Three delegates who helped shape the NC Constitution

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Individuals influence events and ideas. This statement seems obvious. But many people, whether the sentiment is spoken or not, believe that circumstances dictate every personal outcome. Circumstances are indeed powerful influences. Yet, individuals are not helpless.

During this 150th anniversary of the 1868 N.C. Constitution, I am reminded of three individuals: James Walker Hood (1831-1918), Abraham Galloway (1837 -1870) and Calvin Josiah Cowles (1821-1907). All three were state convention delegates. The body of 120 delegates elected Cowles president of the convention.

A Cumberland County delegate, J.W. Hood was born in Pennsylvania to a free black family. Although never an apprentice, he worked various odd jobs as a youngster. (He was once kidnapped, with the intent to be sold into slavery.)

In 1864, Hood traveled to North Carolina as a missionary. He was instrumental in increasing the growth of the American Methodist Episcopal Zion denomination. Later as a bishop, he traveled frequently and widely. He also helped establish what is now Livingstone College in Salisbury. Although now a separate institution, Hood Theological Seminary is named after the state constitutional convention delegate.

The missionary was politically active. As a delegate, he played an instrumental role in developing the homestead and public school provisions of the 1868 North Carolina Constitution. From 1868-71, he later served as assistant state superintendent of Public Schools and assistant superintendent of the North Carolina Freedmen’s Bureau. In 1872, the active Republican served as a national delegate to the party convention.

Of particular note, Hood promoted two social issues — temperance and equal treatment of races in public transportation. Before his arrival in North Carolina, for instance, the courageous 20-something was once kicked off a streetcar five times in one night — in New York City.

Born a slave, Abraham Galloway escaped to freedom in 1857. During the Civil War, he returned to North Carolina, but as a spy. During the war, he promoted equal suffrage and later served as an agent of the National Equal Rights League. While helping build the Republican Party in North Carolina, he was state constitutional convention delegate from New Hanover County. He later was later elected to serve two terms as a state senator.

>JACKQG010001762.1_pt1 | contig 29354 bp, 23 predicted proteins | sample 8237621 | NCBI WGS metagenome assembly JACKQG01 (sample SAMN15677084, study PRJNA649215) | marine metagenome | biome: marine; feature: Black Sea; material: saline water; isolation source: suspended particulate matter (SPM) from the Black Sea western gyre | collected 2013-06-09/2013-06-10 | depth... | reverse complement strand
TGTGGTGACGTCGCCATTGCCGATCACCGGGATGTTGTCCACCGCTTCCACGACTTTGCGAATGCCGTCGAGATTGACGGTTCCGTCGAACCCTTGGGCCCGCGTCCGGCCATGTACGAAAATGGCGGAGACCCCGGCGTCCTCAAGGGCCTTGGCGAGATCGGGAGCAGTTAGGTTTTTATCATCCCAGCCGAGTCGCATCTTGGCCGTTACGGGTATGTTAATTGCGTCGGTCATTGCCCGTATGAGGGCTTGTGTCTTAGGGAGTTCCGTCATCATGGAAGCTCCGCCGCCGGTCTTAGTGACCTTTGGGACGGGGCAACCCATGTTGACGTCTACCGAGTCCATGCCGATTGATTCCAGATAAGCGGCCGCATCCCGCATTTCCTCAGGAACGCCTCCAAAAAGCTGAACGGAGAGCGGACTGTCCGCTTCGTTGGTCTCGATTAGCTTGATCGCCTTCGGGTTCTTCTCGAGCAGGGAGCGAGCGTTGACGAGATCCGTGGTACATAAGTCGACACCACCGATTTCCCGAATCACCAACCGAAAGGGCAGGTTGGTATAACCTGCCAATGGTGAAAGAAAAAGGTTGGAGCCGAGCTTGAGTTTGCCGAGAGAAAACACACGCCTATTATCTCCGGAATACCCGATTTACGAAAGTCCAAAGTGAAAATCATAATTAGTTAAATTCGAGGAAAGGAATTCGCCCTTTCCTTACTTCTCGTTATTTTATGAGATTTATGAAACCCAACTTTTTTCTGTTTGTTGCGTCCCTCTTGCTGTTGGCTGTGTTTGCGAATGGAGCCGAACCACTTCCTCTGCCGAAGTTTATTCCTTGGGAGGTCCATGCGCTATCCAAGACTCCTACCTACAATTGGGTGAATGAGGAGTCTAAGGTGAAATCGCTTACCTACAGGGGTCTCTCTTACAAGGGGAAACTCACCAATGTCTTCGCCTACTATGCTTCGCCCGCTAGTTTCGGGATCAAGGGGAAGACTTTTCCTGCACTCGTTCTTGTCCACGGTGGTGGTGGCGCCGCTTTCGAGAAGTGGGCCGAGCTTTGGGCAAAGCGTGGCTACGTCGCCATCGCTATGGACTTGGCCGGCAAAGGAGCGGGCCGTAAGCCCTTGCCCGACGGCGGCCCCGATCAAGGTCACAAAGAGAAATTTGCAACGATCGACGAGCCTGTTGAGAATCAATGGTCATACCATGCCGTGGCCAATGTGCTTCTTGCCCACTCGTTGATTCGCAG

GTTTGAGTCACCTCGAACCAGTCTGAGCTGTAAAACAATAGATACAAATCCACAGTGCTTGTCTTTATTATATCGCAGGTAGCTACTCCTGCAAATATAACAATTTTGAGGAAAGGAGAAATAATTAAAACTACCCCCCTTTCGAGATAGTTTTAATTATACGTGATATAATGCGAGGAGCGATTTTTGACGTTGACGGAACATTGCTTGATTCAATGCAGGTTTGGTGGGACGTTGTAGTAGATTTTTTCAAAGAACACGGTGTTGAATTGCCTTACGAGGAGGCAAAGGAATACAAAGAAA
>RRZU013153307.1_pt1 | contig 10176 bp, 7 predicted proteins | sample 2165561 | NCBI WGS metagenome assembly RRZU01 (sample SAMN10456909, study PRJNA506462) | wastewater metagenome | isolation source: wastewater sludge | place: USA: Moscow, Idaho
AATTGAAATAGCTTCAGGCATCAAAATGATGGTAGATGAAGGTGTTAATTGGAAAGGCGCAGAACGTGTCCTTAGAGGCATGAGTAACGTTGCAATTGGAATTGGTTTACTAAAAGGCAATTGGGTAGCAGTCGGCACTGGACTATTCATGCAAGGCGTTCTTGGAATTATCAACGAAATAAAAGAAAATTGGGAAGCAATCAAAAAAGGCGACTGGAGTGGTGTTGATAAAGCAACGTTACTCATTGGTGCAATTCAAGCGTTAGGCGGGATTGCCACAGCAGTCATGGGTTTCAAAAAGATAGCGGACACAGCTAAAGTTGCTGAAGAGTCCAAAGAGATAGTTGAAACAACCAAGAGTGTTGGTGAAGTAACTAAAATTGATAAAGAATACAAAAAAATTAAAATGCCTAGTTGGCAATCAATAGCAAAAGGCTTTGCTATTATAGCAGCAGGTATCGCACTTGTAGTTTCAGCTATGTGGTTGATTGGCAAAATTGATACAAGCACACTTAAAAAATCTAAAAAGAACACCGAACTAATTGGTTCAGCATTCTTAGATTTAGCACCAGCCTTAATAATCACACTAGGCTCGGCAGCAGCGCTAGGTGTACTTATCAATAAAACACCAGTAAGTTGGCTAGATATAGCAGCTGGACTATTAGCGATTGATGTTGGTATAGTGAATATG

Calvin Cowles was born into a Surry County small merchant family. Cowles had little formal schooling. A lifelong autodidact, he learned by reading, running his various businesses and from others’ guidance.

Cowles expanded his merchant business and started selling herbs such as sage to butchers, ginger to bee keepers and sassafras roots to Shakers in New York. What many deemed to be an ill-advised “risky business” turned out to be a successful one with a national network. According to one historian, Cowles built “the largest root and herb business south of the Potomac.”

Mining also interested Cowles. Before the war, he was a land speculator and learned what he could about mining. He promoted the western counties of North Carolina as potential mining sites.

As a Whig Unionist, Cowles opposed secession, in part because he feared, no doubt, that the conflict would disrupt negatively his businesses. Even so, during the Civil War he served as postmaster. Yet, he never took an oath of allegiance to the Confederacy. He was eventually removed from that position in 1863. He later signed the oath.

In 1868, he was elected as a Wilkes County delegate to the state constitutional convention and later its president. He later took the oath to the Union and tried to get pensions for Union veterans from Wilkes County. In the business sector, he later tried during the 1880s to “restore the South’s only mint.”

Cowles, Galloway and Hood helped form the 1868 N.C. Constitution. Until April 29, this important document is on display at the N.C. Museum of History for a rare viewing opportunity.